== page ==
CRA Rationales and Criticisms

For proponents of the CRA, the law was needed to overcome market failures that may have inhibited lending in low-income neighborhoods, even in the absence of discrimination. By its nature, lending is about risk assessment, which requires information that is often in short supply in lower-income markets. Compared to higher-income neighborhoods, lower-income neighborhoods often have fewer home sales and more varied housing structures, which makes property appraisals challenging. In addition, credit evaluations can be more costly for lower-income borrowers, who often have short or irregular credit histories. According to former Fed Chair Ben Bernanke, "The high costs of gathering information, together with the difficulty of keeping information proprietary, may have created a 'first-mover' problem, in which each financial institution has an incentive to let one of its competitors be the first to enter an underserved market."

In the eyes of many, the CRA serves as a coordinating mechanism to increase the number of transactions in low-income lending markets, thereby increasing the availability of information and helping to overcome the informational "first-mover" problem. The CRA may also help overcome another "first-mover" problem: peoples' reluctance to be the first to invest in housing improvements in a poor neighborhood.

Critics of the CRA contend that credit markets tend to be highly efficient — that, if there were profits to be made from lending to LMI communities, banks would readily make loans without regulatory intervention. This proposition is particularly true today, they argue, because institutional changes that have occurred since the law's 1977 enactment have made financial markets increasingly competitive. According to Diego Zuluaga, writing in a 2019 essay published by the Cato Institute, "Branching liberalization and the advent of online lending have allowed for freer local bank entry, substantially reducing the likelihood of persistently low lending rates in LMI communities." He argued that the emergence of nonbank lending has had a similar effect, pointing to data from the Bureau of Consumer Financial Protection showing that the largest U.S. nonbanks, which are not subject to CRA regulation, actually made a higher percentage of their mortgage loans to LMI borrowers in 2017 than the largest U.S. banks, which are subject to it.

CRA critics also contend that the law is costly to administer, encourages banks to make risky loans, and undermines their ability to diversify their loan portfolios geographically. In addition, some observers have argued that the current CRA framework perversely discourages banks from adding new branches or entering new lending markets in cases where the banks perceive that these activities may cause an expansion of their CRA-related requirements.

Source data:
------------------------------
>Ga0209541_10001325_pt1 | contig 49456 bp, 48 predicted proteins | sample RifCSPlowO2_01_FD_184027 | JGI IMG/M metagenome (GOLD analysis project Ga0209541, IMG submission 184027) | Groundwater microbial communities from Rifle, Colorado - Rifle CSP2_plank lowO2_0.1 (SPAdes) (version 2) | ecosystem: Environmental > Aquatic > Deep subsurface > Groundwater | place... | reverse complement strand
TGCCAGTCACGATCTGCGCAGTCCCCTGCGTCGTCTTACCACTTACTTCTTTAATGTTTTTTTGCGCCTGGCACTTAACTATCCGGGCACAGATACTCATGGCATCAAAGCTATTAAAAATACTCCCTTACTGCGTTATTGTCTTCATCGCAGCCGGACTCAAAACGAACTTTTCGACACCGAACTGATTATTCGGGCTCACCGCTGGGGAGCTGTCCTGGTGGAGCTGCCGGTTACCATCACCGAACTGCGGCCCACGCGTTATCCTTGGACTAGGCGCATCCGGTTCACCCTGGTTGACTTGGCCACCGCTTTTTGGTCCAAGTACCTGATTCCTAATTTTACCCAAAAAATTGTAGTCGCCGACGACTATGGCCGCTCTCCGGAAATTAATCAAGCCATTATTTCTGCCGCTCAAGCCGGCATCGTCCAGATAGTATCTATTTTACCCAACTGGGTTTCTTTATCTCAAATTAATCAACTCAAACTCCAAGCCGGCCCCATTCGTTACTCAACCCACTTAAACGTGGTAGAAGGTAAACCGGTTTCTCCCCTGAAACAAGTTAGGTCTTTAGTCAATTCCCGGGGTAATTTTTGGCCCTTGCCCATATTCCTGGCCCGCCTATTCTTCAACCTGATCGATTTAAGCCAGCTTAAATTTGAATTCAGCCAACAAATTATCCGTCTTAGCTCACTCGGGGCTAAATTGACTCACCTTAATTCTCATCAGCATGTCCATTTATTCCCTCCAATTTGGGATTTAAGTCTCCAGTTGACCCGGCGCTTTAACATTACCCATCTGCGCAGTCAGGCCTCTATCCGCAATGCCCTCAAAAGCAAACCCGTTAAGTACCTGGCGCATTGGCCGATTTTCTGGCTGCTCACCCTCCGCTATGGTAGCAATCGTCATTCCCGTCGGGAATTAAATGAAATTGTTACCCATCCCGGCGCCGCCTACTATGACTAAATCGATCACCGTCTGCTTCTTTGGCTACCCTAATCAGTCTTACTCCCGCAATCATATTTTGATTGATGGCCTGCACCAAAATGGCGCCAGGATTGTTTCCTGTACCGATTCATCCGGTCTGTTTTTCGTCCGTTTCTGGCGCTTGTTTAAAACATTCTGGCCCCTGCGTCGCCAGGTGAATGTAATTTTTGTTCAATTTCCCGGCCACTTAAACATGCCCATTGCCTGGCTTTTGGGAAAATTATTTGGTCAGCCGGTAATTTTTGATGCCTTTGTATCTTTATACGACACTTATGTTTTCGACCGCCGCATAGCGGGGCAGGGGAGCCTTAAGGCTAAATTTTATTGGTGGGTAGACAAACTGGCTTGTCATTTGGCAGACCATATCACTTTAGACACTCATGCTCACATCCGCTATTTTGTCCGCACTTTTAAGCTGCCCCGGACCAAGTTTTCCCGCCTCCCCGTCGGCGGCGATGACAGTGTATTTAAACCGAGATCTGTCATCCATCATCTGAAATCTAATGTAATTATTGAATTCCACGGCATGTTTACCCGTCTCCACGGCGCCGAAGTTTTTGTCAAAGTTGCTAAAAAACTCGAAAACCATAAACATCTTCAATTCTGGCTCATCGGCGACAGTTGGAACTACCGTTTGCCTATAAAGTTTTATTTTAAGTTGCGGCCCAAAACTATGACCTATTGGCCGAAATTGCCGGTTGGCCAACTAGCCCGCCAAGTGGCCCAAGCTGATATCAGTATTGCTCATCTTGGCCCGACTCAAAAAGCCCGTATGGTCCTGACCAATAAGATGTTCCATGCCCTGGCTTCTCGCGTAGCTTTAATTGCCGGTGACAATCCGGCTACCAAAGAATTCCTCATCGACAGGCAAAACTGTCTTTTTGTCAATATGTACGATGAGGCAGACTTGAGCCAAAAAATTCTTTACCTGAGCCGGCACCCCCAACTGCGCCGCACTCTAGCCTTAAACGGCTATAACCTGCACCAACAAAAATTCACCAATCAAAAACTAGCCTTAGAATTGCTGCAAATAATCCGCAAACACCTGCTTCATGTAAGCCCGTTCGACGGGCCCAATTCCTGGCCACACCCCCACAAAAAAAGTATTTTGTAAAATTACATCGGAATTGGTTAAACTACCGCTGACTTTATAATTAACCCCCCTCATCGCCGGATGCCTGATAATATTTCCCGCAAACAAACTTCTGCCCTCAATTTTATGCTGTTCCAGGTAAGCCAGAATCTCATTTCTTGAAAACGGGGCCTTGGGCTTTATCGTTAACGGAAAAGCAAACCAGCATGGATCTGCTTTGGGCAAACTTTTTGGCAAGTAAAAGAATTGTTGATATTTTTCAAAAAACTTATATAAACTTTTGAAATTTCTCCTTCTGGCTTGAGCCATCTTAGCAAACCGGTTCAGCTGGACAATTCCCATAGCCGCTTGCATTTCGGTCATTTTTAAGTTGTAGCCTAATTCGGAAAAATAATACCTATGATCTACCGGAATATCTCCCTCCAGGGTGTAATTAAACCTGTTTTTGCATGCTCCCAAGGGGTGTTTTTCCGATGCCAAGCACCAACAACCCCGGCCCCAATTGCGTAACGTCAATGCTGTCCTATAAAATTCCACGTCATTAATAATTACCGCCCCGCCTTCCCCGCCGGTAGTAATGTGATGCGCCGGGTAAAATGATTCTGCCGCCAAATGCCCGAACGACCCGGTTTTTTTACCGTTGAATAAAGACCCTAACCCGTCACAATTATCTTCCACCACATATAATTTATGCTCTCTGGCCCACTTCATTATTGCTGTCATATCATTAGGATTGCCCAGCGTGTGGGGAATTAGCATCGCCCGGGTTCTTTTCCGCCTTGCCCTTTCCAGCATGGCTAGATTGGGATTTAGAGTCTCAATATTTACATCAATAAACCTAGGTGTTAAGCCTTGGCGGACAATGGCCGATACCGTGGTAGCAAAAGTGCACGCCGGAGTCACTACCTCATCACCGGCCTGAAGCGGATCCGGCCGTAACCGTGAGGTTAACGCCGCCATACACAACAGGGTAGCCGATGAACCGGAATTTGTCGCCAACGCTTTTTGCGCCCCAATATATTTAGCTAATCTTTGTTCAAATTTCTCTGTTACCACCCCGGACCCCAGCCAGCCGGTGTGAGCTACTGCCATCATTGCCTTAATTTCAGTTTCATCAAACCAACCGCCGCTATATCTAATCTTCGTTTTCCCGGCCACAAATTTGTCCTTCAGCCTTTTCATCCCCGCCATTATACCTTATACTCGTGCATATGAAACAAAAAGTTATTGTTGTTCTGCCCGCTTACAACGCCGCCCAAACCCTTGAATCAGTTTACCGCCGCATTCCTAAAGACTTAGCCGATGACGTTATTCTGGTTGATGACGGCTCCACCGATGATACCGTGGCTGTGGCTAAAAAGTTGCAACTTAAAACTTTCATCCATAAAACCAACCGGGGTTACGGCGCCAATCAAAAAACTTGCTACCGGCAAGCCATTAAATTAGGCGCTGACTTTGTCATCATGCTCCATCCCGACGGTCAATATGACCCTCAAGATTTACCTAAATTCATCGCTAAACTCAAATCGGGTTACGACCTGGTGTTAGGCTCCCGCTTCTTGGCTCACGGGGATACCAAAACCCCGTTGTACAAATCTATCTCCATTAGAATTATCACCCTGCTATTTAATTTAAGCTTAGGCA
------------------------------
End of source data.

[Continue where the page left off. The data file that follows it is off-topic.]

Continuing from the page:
Whatever the CRA's shortcomings, numerous studies have found evidence suggesting that it has at least partially achieved the core goal of increasing banks' LMI lending. One such study, by Robert Avery of the Federal Housing Finance Agency, Glenn Canner of the Federal Reserve Board, and Raphael Bostic, now president of the Atlanta Fed, examined survey data collected by the Board about the performance and profitability of CRA-related lending. The study found that the "majority of surveyed institutions engaged in some lending that they would not have done in the absence of the act." They also found that "the vast majority of institutions ... were able to do so profitably," but "that a significant minority incurred losses from some of their marginal CRA-related lending." The researchers concluded with the caveat, however, that the CRA's effect on loan volumes and profitability appeared to be small. (Bostic was a professor at the University of Southern California at the time of this research.)

Reform Proposals

In October 2020, the Fed published an advance notice of proposed rulemaking to seek public input about the modernization of its CRA regulatory and supervisory framework. The notice advanced several reform proposals and posed numerous questions with the goal of eliciting responses from community groups, financial industry representatives, and scholars.

A key question was how to best define bank assessment areas so that they do not reflect illegal discrimination or arbitrarily exclude LMI census tracts. Some community advocates favor a broadening of assessment areas. "This is a huge area," says Josh Silver of the National Community Reinvestment Coalition (NCRC). "We think it's critically important to expand assessment areas to places where banks do a significant amount of lending beyond their branches." The NCRC also favors incorporating race and ethnicity more explicitly in the determination of CRA assessment areas, proposing that CRA exams "require banks to affirmatively include communities of color in their assessment areas." While usually stopping short of favoring an outright expansion of assessment areas, some bankers have advocated flexibility that would allow bank examiners to give them credit for community development activities outside their current assessment borders.